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Executive Order 9981, issued by President Harry Truman on July 26, 1948, desegregated all branches of the United States military by decree. Truman's historic order is often portrayed as a heroic and unexpected move--but in reality, it was the culmination of more than 150 years of legal, political, and moral struggle.
Beginning with the Revolutionary War, African Americans had used military service to do their patriotic duty and to advance the cause of equal rights. The fight for a desegregated military was truly a long war--decades of protest and labor highlighted by bravery on the fields of France, in the skies over Germany, and in the face of deep-seated racism on military bases at home. Today, the military is one of the most truly diverse institutions in America.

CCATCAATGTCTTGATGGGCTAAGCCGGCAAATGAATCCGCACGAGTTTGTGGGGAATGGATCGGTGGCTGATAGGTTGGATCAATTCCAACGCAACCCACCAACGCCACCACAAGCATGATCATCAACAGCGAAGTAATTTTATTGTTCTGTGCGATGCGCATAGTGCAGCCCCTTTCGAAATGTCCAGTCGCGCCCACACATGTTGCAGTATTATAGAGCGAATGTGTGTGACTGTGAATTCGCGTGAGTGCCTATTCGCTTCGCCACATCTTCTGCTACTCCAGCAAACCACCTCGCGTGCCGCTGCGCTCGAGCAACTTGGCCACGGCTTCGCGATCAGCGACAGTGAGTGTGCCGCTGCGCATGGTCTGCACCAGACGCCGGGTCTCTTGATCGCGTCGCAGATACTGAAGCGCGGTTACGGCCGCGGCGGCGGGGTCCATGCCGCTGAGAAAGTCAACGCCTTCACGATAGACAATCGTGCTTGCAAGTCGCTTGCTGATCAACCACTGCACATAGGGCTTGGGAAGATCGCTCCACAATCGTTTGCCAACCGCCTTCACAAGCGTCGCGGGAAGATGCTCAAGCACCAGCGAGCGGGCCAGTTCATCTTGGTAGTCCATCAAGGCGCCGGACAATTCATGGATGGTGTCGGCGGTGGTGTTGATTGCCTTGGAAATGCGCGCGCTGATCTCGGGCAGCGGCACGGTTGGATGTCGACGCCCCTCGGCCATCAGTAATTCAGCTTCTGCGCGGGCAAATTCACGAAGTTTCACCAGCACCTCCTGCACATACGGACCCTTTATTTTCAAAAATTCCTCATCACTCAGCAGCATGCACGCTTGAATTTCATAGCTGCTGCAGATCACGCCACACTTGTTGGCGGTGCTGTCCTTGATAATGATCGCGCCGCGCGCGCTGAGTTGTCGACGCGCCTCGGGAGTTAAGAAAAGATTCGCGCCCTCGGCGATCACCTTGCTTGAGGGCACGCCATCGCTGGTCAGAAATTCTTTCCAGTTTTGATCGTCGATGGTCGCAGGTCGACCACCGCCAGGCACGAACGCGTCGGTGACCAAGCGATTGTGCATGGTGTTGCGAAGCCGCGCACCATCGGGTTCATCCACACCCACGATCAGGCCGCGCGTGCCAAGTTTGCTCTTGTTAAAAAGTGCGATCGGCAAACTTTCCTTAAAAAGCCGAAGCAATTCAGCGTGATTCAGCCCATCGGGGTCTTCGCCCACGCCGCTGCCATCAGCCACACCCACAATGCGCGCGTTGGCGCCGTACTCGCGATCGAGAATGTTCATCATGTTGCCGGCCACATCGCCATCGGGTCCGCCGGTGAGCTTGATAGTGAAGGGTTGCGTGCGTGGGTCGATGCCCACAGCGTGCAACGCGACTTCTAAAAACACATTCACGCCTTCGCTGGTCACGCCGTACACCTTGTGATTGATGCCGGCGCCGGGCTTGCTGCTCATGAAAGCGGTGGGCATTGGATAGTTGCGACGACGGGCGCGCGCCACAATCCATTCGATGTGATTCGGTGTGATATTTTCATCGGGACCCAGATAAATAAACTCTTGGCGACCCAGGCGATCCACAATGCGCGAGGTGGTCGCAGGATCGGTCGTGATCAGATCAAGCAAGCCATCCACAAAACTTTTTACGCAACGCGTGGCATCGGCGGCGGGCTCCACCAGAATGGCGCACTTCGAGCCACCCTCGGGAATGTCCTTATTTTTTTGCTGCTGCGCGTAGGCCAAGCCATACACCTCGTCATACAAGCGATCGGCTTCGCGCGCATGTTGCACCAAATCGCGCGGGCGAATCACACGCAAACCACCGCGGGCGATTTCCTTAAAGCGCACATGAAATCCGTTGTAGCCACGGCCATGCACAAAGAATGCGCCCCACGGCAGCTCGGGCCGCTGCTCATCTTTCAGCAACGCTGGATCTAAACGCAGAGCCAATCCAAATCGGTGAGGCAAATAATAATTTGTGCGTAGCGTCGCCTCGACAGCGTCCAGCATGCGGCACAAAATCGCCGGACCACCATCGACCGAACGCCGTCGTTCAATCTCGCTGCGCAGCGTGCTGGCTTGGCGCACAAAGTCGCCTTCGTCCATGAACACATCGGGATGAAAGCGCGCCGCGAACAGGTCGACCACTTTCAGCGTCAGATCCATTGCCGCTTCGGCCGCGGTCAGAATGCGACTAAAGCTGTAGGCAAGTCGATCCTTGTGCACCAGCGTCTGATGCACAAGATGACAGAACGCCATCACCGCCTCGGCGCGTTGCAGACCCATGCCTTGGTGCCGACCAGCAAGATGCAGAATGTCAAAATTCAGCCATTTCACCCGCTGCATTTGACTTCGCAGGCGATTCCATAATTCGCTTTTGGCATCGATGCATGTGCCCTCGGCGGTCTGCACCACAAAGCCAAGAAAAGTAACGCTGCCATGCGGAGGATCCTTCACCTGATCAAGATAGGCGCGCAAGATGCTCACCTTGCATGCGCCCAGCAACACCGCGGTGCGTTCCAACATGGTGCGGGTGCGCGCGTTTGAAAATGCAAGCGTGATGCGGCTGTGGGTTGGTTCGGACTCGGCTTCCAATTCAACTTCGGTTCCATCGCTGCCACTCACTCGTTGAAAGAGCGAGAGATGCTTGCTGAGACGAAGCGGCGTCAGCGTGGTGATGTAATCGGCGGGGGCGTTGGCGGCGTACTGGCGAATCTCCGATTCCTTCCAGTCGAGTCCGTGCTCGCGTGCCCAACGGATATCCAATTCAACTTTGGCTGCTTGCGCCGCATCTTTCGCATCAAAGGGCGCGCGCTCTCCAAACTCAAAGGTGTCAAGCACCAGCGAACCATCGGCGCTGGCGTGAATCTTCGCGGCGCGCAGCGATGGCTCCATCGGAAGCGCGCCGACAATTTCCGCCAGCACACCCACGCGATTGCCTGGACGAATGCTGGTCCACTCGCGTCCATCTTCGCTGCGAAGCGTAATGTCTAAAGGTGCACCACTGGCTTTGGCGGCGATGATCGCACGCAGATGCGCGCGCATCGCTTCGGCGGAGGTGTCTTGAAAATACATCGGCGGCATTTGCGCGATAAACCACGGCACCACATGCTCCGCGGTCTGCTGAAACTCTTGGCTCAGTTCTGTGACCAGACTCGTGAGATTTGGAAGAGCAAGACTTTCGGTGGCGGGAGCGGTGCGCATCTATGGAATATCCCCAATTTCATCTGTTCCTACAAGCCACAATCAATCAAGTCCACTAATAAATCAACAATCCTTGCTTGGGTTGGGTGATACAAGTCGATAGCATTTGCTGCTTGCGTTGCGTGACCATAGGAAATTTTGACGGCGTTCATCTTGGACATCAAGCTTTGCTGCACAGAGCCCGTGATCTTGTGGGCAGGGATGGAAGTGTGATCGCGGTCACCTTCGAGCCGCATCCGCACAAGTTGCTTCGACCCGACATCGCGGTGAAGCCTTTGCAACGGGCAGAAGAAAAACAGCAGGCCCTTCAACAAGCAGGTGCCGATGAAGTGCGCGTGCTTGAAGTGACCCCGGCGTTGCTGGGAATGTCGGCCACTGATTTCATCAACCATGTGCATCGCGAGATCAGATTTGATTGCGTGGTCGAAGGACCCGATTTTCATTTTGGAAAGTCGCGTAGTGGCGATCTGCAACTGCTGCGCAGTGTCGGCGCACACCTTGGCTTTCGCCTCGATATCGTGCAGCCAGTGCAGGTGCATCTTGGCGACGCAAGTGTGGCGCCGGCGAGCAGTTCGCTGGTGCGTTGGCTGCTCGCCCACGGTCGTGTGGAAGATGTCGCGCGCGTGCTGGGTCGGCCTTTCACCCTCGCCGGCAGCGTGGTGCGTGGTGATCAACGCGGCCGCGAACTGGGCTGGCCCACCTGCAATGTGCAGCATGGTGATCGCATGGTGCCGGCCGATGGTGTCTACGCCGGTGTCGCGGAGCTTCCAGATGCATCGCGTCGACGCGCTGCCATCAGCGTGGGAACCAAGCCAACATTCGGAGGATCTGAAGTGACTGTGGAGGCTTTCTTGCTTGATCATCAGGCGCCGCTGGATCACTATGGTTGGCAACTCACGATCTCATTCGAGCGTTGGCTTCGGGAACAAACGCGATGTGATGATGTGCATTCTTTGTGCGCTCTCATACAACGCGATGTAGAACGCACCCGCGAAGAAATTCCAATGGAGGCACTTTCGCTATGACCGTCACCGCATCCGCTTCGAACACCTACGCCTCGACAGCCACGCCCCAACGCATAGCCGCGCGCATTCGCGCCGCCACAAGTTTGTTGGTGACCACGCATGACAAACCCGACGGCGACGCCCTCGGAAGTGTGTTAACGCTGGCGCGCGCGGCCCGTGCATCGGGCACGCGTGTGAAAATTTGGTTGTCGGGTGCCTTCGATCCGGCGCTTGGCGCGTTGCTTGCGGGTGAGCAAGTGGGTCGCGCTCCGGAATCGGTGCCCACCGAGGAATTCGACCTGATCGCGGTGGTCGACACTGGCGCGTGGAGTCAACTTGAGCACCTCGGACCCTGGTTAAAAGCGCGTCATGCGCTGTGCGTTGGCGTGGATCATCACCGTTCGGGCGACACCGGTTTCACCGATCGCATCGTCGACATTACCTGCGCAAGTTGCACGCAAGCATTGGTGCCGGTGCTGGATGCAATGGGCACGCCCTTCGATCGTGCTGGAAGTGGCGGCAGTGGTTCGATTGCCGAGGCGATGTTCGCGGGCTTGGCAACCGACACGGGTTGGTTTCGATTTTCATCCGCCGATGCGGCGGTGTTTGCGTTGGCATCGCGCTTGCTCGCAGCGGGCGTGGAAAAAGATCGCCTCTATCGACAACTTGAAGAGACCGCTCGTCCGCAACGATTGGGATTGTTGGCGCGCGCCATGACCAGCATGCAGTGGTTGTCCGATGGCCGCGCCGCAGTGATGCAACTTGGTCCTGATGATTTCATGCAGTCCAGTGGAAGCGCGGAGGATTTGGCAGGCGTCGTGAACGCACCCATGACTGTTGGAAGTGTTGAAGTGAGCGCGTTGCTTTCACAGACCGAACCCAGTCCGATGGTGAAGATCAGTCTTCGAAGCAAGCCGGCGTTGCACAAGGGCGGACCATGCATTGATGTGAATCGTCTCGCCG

In The Double V, Rawn James, Jr.expertly reveals how the campaign for equality in the military gave impetus to the fight for equality in civilian society. Taking the reader from Crispus Attucks to President Barack Obama, The Double V illuminates the African American military tradition and its vital place in American history.